Methods of T2 mapping were evaluated on phantoms; the best of these protocols was then optimized for in vivo imaging. The optimized protocol was used to study the spatial, view-dependent, and inter-subject variability and motion sensitivity in healthy subjects. Using the insights gained from this, the utility of T2 mapping was demonstrated in a porcine model of acute myocardial infarction (AMI) and in three patients with AMI.
T2-prepared SSFP demonstrated greater accuracy in estimating the T2 of phantoms than multi-echo turbo spin echo. The T2 of human myocardium was found to be 52.18 ± 3.4 ms (range: 48.96 ms to 55.67 ms), with variability between subjects unrelated to heart rate. Unlike T2W images, T2 maps did not show any signal variation due to the variable sensitivity of phased array coils and were insensitive to cardiac motion. In the three pigs and three patients with AMI, the T2 of the infarcted region was significantly higher than that of remote myocardium.
Quantitative T2 mapping addresses the well-known problems associated with T2W imaging of the heart and offers the potential for increased accuracy in the detection of myocardial edema.
Objective—To assess the prevalence and significance of enteroviral genome within myocardial biopsy specimens taken from patients with idiopathic dilated cardiomyopathy and from controls.
Design—Prospective evaluation of myocardial tissue for the presence of an enteroviral genome by the polymerase chain reaction.
Setting—A tertiary referral centre for patients with idiopathic dilated cardiomyopathy.
Patients—Tissue for the study came from 50 consecutive patients with dilated cardiomyopathy, 41 with other forms of heart disease and 34 from coroners' necropsy cases.
Results—Enteroviral genome was detected in 6/50 (12%) patients with dilated cardiomyopathy and 13/75 (17%) of the controls (not significant). No differences were seen between dilated cardiomyopathy patients with or without myocardial enteroviral genome in respect of age; duration of symptoms; proportion of patients with a premorbid acute viral illness, excess alcohol consumption, or hypertension; New York Heart Association functional class; measures of left ventricular function; or endomyocardial histology. Within the control group enteroviral genome was detected in 3/15 (20%) patients with ischaemic heart disease, 2/19 (10·5%) with valvar heart disease, 1/5 (20%) with specific heart muscle disease, 0/2 (0%) with congenital heart disease, and 7/34 (20·6%) cases of sudden death. During 2–52 month follow up (mean 22) 15/44 (34%) patients without myocardial enteroviral genome and 2/6 (33%) with myocardial enteroviral genome died suddenly or required orthotopic heart transplantation for progressive heart failure.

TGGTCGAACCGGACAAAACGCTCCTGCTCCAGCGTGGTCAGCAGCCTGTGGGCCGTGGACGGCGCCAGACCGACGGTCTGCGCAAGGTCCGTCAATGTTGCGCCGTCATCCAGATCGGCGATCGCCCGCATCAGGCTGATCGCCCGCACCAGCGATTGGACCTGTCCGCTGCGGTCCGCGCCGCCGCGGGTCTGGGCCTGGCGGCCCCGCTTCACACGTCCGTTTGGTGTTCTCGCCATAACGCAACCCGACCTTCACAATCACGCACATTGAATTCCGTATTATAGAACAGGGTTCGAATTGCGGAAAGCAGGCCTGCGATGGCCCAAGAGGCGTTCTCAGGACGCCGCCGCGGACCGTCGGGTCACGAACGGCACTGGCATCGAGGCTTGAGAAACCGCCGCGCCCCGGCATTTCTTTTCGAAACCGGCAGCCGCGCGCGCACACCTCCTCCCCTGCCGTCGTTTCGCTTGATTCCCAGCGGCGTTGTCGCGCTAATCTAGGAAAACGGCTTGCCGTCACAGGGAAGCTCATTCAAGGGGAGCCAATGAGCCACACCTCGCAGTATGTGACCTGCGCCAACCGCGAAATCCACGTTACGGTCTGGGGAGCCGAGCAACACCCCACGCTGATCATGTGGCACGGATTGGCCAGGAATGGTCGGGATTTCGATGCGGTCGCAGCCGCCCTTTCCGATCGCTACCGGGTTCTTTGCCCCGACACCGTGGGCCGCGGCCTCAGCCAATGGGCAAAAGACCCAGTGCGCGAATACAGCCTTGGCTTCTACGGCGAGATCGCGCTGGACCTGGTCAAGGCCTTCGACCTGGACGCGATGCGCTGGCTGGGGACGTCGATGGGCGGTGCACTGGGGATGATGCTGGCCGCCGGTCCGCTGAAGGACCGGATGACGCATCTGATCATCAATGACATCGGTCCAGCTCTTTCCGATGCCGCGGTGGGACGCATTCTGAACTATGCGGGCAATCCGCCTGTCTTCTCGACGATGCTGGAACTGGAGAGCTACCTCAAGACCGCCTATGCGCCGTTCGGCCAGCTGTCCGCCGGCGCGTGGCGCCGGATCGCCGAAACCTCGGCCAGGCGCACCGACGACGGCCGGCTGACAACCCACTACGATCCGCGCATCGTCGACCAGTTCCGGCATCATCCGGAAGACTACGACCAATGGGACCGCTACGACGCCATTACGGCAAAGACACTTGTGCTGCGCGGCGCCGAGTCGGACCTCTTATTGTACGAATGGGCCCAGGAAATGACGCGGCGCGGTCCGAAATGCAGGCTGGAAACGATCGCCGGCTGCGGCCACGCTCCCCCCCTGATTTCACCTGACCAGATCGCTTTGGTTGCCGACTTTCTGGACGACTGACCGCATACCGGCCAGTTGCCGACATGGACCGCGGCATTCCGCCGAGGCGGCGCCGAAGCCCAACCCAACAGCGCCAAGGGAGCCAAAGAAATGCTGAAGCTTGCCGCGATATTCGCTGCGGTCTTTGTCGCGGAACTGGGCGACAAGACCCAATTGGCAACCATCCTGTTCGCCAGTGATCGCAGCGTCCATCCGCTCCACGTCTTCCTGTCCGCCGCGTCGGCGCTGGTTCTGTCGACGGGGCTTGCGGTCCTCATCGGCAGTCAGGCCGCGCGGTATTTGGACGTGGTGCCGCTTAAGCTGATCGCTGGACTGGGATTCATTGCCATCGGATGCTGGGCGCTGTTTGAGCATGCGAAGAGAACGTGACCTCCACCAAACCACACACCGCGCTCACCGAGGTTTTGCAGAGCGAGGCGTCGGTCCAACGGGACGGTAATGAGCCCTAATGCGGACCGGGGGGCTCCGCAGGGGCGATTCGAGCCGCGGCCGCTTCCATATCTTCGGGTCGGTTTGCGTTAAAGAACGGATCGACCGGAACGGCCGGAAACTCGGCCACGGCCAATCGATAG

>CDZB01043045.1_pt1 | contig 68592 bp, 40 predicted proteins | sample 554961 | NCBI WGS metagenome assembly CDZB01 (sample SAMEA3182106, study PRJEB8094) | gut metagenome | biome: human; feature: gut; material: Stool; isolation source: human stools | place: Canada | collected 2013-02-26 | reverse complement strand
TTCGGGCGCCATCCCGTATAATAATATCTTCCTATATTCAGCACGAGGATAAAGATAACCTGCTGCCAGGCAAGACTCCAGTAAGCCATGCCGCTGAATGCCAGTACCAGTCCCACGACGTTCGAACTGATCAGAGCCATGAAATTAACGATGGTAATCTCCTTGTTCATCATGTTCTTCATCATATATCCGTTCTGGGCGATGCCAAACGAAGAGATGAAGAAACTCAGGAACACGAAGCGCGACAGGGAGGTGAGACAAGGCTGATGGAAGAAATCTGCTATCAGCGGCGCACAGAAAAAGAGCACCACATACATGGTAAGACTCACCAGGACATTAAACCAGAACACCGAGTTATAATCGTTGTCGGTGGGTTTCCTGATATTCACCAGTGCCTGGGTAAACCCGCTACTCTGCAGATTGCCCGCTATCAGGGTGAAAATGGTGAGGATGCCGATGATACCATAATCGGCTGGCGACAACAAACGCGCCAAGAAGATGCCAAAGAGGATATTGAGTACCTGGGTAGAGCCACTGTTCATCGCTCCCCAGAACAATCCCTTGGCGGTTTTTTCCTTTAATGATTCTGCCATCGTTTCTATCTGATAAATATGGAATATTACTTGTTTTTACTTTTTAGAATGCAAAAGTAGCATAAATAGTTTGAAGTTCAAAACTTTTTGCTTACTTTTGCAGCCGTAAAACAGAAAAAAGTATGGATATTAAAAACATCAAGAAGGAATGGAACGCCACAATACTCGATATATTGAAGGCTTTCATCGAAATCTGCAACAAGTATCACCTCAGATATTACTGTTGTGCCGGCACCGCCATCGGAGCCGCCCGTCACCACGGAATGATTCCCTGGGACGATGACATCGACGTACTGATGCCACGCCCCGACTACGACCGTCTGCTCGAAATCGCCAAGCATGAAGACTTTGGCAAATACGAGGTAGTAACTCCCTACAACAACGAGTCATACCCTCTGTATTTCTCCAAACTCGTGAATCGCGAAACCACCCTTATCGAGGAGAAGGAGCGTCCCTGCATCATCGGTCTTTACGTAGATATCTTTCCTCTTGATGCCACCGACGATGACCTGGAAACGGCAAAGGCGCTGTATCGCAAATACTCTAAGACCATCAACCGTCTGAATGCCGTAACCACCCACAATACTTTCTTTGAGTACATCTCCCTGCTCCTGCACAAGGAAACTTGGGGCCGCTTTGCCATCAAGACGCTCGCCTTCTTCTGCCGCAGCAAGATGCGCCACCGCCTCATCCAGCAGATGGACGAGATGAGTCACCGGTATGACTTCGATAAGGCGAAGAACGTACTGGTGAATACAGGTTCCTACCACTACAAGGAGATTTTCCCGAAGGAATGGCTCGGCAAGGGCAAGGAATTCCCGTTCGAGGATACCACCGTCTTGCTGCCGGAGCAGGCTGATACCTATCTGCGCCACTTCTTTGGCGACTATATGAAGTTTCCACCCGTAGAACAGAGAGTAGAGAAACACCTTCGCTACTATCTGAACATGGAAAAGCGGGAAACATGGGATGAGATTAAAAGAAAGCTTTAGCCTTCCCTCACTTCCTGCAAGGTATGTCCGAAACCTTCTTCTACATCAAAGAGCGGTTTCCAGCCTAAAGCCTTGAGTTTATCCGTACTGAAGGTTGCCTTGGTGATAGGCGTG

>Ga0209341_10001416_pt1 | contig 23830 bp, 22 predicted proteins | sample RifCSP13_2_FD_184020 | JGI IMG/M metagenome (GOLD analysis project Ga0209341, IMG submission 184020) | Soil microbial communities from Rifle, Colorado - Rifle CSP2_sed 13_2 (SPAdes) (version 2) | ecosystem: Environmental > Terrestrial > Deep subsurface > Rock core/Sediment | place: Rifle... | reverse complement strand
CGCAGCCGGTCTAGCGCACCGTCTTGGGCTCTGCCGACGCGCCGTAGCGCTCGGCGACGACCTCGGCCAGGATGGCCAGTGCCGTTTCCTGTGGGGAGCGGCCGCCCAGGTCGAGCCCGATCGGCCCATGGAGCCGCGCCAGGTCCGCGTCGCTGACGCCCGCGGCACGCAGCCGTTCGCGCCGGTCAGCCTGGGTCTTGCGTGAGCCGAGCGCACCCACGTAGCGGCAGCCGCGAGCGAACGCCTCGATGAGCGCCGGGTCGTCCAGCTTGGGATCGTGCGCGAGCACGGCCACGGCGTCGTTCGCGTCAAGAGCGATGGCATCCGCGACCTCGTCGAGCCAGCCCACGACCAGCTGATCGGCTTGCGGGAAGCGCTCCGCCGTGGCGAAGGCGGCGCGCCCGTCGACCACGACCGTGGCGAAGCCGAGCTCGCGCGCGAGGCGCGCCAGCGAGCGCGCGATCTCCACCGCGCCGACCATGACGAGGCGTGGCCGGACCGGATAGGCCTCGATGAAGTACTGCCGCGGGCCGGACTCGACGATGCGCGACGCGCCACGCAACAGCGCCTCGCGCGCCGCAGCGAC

Conclusions—These findings do not support the hypothesis that persistent enteroviral infection is of pathogenic or prognostic importance in dilated cardiomyopathy but they are consistent with enterovirus being a common environmental pathogen.
T2w-CMR is used widely to assess myocardial edema. Quantitative T1-mapping is also sensitive to changes in free water content. We hypothesized that T1-mapping would have a higher diagnostic performance in detecting acute edema than dark-blood and bright-blood T2w-CMR.
We investigated 21 controls (55 ± 13 years) and 21 patients (61 ± 10 years) with Takotsubo cardiomyopathy or acute regional myocardial edema without infarction. CMR performed within 7 days included cine, T1-mapping using ShMOLLI, dark-blood T2-STIR, bright-blood ACUT2E and LGE imaging. We analyzed wall motion, myocardial T1 values and T2 signal intensity (SI) ratio relative to both skeletal muscle and remote myocardium.